Performing Arts: Theater
January 18, 2019
Nothing panics parents more than the absence of a teenage son or daughter after a night on the town. Too many bad things happen between the hours of midnight and 4 am, and considering today’s instantaneous communications options, a child’s silence is devastating.

That’s exactly what happens in the Broadway drama An American Son realistically penned by Christopher Demos-Brown and shaken alive by director Kenny Leon. When Kendra Ellis-Connor’s (Kerry Washington) son, Jamal, fails to return home, she personally reports it to the authorities in the steely lit Florida police station, then whips uncontrollably around an erupting core of anger and helplessness.

Unremittingly pinging away at her phone, Kendra gets no response from her son, his friends or mothers-of-friends. All lines of communication are stilled. Expertly compounding her frustration, the officious young police officer refuses to give-up information. Unable to restrain herself, Kendra rages around him, begging, pleading for information; while he stalls, her gut tells her that it’s “definitely not alright.”

Around this nightmare swirls a heady domestic, social and political drama. Born of a black mother who is a professor of psychology and white FBI father, the biracial Jamal (a name the father found “too black”) attends a private school. Smart as a whip, he’s got growing pains and argues with Kendra before leaving home—in part because of an incendiary bumper sticker on his car.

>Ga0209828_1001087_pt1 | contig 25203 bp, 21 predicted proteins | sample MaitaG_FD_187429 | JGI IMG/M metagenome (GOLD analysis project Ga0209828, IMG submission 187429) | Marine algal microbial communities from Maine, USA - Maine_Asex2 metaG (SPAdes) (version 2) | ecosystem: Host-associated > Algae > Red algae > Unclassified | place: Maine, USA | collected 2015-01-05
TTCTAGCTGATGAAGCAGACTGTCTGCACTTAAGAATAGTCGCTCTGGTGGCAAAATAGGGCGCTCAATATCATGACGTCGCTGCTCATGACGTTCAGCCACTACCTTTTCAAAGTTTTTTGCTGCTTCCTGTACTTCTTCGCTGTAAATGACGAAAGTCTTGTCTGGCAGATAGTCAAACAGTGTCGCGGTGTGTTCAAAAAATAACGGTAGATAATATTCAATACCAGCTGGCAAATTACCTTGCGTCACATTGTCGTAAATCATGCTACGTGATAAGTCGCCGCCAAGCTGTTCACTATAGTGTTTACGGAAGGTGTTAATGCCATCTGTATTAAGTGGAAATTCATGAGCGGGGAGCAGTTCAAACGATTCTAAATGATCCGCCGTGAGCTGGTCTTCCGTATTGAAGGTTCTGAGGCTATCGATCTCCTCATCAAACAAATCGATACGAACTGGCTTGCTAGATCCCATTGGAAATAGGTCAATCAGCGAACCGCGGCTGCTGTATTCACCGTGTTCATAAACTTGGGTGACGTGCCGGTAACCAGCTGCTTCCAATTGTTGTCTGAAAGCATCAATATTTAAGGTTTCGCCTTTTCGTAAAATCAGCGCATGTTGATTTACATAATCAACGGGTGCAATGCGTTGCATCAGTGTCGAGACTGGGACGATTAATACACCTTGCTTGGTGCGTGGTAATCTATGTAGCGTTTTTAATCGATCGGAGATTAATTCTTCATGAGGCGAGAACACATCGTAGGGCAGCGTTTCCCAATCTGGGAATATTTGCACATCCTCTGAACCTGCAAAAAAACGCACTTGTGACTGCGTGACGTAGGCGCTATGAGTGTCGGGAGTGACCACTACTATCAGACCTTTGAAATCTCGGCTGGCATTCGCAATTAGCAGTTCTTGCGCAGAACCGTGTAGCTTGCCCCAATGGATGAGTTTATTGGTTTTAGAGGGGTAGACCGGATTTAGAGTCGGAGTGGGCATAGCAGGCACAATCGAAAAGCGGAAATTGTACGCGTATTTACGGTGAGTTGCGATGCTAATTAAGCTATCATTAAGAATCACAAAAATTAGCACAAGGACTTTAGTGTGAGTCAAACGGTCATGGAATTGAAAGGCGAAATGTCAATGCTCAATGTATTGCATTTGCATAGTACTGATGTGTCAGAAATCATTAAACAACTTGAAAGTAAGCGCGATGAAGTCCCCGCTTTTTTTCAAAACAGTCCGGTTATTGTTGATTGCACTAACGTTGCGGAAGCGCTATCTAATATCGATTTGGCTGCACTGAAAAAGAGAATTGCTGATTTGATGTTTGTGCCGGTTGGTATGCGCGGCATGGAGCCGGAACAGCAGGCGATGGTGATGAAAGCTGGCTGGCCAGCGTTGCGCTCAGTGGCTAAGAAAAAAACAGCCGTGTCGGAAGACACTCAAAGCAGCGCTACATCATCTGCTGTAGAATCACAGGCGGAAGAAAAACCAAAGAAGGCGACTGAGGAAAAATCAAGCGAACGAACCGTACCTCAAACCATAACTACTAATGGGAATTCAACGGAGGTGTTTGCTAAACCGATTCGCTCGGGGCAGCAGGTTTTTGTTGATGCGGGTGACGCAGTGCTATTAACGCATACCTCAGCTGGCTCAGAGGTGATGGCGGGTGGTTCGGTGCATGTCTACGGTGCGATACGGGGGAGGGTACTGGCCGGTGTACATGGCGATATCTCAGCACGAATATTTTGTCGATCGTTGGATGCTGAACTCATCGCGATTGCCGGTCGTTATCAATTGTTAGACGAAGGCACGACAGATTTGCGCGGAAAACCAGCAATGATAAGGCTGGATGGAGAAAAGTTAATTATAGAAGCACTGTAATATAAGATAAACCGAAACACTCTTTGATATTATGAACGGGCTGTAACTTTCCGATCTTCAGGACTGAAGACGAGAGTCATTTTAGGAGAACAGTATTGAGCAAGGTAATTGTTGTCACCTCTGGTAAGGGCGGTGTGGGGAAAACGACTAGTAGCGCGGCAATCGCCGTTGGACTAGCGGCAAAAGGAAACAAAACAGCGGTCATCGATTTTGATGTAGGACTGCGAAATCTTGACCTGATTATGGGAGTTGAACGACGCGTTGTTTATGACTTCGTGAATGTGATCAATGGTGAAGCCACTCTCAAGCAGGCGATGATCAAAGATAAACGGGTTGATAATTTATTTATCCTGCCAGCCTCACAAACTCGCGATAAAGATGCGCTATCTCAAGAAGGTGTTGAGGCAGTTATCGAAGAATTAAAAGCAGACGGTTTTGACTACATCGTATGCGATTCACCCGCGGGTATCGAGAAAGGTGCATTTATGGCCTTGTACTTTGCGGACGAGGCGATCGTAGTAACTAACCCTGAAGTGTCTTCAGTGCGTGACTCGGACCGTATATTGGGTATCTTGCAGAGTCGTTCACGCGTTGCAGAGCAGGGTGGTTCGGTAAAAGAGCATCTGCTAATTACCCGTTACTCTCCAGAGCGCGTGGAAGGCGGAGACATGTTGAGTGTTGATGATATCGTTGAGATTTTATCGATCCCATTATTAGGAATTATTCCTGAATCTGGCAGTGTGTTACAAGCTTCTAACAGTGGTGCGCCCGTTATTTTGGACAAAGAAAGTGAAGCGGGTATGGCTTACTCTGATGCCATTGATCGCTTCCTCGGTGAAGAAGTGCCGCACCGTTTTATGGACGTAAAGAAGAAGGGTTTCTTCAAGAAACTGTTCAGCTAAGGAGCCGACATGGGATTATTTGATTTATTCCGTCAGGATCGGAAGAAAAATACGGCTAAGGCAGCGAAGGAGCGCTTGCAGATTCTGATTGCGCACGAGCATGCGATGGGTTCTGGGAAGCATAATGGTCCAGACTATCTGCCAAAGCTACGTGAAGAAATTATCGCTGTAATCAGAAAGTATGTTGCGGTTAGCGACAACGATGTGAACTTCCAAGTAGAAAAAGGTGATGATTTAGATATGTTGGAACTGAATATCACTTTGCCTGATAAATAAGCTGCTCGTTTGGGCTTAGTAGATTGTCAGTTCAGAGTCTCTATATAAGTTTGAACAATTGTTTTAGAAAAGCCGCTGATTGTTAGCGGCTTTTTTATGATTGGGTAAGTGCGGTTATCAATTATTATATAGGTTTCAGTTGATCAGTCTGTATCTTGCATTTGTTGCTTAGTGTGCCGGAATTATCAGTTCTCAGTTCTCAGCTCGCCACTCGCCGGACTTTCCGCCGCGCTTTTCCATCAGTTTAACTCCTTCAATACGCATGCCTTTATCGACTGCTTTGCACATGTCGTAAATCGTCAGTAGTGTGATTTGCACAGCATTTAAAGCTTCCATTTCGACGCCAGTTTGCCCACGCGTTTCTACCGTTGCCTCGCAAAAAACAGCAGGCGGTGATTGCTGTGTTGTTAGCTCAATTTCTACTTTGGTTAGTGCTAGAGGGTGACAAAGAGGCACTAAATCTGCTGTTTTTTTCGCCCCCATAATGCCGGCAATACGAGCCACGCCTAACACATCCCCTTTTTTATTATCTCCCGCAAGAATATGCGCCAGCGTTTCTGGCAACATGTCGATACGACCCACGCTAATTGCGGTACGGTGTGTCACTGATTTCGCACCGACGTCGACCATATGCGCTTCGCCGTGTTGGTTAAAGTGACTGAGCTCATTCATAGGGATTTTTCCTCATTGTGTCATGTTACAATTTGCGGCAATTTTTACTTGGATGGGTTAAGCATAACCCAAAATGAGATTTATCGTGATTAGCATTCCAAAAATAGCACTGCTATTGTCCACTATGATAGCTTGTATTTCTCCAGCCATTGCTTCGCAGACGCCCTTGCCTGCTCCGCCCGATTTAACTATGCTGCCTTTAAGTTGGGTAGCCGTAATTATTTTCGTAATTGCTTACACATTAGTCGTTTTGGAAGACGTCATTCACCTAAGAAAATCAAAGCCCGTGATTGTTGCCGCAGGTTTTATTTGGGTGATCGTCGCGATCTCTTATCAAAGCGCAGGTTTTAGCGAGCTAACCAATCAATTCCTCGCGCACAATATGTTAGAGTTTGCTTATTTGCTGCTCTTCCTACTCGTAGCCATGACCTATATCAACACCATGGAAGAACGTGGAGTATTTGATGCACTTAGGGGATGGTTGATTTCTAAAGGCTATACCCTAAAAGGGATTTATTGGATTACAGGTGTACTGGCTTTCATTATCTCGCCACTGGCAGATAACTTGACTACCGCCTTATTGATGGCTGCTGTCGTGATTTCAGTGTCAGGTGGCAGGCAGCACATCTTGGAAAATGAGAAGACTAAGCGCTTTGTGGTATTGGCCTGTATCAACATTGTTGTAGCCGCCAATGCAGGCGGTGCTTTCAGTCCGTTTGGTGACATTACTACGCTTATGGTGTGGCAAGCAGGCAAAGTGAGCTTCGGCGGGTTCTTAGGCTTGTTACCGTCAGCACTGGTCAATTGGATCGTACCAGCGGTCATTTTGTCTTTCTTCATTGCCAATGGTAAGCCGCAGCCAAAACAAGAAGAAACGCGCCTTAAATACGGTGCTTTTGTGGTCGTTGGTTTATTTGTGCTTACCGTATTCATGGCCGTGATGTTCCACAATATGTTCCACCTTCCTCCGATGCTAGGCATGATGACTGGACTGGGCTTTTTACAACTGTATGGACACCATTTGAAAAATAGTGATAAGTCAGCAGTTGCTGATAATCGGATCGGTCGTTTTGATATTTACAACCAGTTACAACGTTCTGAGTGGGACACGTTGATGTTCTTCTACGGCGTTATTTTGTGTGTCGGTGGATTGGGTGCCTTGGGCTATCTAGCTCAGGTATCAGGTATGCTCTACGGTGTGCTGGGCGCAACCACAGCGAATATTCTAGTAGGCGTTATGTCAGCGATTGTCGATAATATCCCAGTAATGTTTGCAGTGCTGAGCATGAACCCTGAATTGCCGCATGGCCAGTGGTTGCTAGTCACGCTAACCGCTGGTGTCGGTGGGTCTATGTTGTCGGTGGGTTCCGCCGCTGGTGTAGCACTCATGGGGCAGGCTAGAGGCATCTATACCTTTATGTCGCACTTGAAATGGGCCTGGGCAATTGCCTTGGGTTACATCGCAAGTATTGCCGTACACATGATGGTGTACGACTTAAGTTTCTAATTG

When the assertive, imposing father, Scott (Steven Pasquale) arrives, answers materialize. Coincidence? Perhaps the officer is impressed by Scott’s FBI badge—or his white maleness. After all, they both nod in agreement when officer Jordan whispers this despicable comment: “she goes from ghetto to nothing in zero flat.”

Soon the anger flips from the officer to the couple. She’s rightly horrified by the camaraderie between the two men. Then they begin to download their own unresolved affairs. Clearly, a sexual energy lingers between the two, but their marriage did not survive. A blame game unravels, spotlighting the domestic land mines. There’s the son who misses his father while simultaneously wanting to claim his black identity. The dynamic between Scott and Kendra is dead on. In fact, the ensemble cast delivers a potently jarring portrait of life in America.

Demos-Brown invests this nonstop, contemporary drama with an unrelenting barrage of accusations and questions. Stirred to a neat chill by Leon, the show does not resolve the conflicts, merely airs them for public contemplation.
EYE ON THE ARTS, NY -- Celia Ipiotis

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